Dear Inbox

Dear Inbox,

I wish we were on better terms.  Lately, I feel that our relationship has become strained.  I used to enjoy checking in on you, but now I dread the chime that my cell phone produces every time you have something new to show me.  A pit appears in my stomach, and my anxiety rises.  What will I need to do now?  I wonder.  What project will I need to complete or request will I need to address or fire will I need to extinguish?

I find myself longing for the days when you would fill me with joy and delight, not dread.  Your messages a few years ago were full of sincerity and thoughtfulness.  You connected me to friends and loved ones, and to people I wish I knew, and you made us all happier.  You brought us together.  Now you send me barking orders and generic, impersonal pleasantries.  It's like we're just going through the motions.

Sure, every so often we enjoy a few moments that remind me of the good old days.  I smile as I sit down to spend some time with you, reveling in the information you share with me about my mom's day at work or laughing at the tagline of an inside joke circulating around the office.  And there are a very few instances when I can tell that the words you deliver are full of care and deliberation, and I savor every one of them.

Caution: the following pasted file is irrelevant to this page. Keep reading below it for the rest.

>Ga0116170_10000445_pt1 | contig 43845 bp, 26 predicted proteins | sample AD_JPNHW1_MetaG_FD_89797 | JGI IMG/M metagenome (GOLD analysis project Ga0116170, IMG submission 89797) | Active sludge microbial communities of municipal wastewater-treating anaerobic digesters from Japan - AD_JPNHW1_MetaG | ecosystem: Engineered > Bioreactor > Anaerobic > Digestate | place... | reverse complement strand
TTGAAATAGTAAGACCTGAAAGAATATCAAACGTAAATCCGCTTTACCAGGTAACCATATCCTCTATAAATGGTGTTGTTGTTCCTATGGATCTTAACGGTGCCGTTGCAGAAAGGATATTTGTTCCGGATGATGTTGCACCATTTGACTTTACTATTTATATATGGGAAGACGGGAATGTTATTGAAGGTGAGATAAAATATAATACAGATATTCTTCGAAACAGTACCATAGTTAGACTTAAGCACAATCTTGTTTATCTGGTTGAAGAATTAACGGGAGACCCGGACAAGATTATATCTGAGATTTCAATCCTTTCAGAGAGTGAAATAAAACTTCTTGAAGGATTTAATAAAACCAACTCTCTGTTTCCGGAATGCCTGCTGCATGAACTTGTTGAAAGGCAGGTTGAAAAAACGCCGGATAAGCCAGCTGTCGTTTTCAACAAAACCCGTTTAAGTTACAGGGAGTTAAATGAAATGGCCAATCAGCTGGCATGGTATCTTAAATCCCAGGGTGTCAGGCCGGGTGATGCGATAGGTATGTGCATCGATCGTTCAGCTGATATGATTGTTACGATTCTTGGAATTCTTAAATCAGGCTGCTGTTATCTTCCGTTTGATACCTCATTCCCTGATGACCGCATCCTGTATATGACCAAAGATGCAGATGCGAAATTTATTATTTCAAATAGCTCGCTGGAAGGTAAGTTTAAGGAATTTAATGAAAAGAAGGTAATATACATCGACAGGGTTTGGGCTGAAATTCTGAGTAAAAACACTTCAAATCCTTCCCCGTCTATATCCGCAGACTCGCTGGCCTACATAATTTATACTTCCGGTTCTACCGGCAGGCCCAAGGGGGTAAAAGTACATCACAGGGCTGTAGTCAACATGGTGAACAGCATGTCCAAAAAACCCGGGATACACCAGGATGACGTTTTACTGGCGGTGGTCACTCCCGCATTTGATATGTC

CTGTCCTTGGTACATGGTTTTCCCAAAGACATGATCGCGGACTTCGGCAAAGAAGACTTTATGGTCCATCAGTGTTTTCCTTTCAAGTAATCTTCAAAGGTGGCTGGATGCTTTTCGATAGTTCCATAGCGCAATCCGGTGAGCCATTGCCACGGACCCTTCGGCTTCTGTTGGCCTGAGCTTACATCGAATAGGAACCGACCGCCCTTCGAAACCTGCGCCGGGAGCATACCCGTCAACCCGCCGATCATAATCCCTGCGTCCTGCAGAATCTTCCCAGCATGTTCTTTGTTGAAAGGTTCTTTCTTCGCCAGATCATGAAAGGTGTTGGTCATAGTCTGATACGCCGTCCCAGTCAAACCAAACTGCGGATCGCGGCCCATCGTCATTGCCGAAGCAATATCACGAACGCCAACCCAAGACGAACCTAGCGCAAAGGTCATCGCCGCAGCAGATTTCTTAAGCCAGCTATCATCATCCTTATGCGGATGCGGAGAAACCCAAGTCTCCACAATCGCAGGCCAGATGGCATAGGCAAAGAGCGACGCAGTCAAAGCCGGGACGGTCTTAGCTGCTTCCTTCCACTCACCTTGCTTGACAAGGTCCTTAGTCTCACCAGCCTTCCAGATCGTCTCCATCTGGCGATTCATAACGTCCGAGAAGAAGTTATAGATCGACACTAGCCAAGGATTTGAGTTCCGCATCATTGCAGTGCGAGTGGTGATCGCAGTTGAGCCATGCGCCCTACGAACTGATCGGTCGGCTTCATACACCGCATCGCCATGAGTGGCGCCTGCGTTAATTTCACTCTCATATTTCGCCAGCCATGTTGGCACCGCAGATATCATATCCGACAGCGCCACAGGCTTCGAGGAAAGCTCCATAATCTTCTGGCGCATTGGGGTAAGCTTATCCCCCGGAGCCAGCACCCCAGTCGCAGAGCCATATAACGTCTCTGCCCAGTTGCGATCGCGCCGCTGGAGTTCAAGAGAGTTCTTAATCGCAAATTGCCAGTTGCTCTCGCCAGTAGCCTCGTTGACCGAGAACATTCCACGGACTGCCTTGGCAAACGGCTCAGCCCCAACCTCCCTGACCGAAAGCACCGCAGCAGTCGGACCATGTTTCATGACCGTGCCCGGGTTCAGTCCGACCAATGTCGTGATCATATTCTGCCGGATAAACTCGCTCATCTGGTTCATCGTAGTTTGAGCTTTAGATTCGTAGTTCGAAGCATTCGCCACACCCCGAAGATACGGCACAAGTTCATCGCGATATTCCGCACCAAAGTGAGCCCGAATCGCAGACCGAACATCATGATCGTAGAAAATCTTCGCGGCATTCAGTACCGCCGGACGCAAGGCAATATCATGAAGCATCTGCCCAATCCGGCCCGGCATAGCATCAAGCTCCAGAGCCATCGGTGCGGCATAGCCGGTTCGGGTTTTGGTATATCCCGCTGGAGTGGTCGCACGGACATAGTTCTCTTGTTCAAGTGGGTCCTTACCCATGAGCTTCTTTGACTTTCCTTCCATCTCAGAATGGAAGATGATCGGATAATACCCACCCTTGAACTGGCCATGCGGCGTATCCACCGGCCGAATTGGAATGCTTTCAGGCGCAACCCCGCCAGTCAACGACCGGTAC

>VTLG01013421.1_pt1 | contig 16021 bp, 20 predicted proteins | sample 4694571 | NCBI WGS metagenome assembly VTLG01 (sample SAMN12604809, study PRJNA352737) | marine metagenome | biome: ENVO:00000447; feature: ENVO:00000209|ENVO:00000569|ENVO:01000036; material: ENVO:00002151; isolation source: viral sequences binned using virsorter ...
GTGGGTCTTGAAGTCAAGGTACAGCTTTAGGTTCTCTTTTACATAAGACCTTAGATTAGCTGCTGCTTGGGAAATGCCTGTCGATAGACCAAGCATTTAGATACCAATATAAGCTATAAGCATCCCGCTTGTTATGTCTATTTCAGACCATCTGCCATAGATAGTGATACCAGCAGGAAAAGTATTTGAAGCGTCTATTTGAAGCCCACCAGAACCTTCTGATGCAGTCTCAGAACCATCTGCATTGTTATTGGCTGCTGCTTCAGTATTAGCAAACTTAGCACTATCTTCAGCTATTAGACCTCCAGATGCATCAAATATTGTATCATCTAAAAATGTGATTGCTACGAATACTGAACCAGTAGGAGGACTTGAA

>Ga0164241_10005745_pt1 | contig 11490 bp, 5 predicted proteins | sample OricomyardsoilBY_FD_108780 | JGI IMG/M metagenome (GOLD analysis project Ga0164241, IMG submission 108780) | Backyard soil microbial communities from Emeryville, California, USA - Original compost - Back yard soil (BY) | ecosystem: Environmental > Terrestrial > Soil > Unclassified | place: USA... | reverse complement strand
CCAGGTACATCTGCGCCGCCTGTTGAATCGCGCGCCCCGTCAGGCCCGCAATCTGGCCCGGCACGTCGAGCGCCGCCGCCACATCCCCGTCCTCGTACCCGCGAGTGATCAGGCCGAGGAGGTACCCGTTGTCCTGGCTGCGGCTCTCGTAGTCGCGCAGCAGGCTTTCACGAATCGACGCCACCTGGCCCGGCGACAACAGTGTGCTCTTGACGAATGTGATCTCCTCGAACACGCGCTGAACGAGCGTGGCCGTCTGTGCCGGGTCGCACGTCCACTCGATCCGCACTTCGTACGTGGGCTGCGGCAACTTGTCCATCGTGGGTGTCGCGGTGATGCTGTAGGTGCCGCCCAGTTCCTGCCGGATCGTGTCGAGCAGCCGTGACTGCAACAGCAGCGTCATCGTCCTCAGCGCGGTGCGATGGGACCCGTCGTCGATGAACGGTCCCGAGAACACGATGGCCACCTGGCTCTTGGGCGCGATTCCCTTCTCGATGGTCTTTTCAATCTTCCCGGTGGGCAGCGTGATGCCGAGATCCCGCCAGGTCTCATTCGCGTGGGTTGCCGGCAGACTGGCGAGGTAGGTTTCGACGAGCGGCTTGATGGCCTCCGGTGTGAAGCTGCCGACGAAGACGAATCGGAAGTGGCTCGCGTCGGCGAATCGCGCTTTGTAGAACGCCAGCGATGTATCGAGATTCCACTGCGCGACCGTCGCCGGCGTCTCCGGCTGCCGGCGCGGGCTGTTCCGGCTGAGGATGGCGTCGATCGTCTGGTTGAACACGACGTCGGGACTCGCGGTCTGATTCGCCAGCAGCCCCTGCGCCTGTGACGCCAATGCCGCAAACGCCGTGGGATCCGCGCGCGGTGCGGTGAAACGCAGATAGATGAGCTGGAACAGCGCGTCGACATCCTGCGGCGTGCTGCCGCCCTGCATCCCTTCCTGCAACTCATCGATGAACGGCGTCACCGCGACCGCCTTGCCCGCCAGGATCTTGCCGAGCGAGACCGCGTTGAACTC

Usually, however, we're playing games.  I attempt to be done with you as quickly as possible, to wash my hands of your demands.  If you leave me empty, drained of energy and enthusiasm, then I want to leave you the same way.  I respond to, delete, or otherwise process everything that you throw my way.  I am not always successful, but I try my darnedest.  Then I move on to bigger, better things.  I am free of your clutches--until next time.

Perhaps, though, we can call a truce.  I may be naive, but I wonder if saw each other less often, if we would be in a better place.  I may not respond immediately.  I may set aside certain times during the day or week to get together instead of always being at your beck-and-call.  It will take some getting used to, but I think we will be better for it.

Until you chime again--ahem--Until we meet again,

Emily Rowell Brown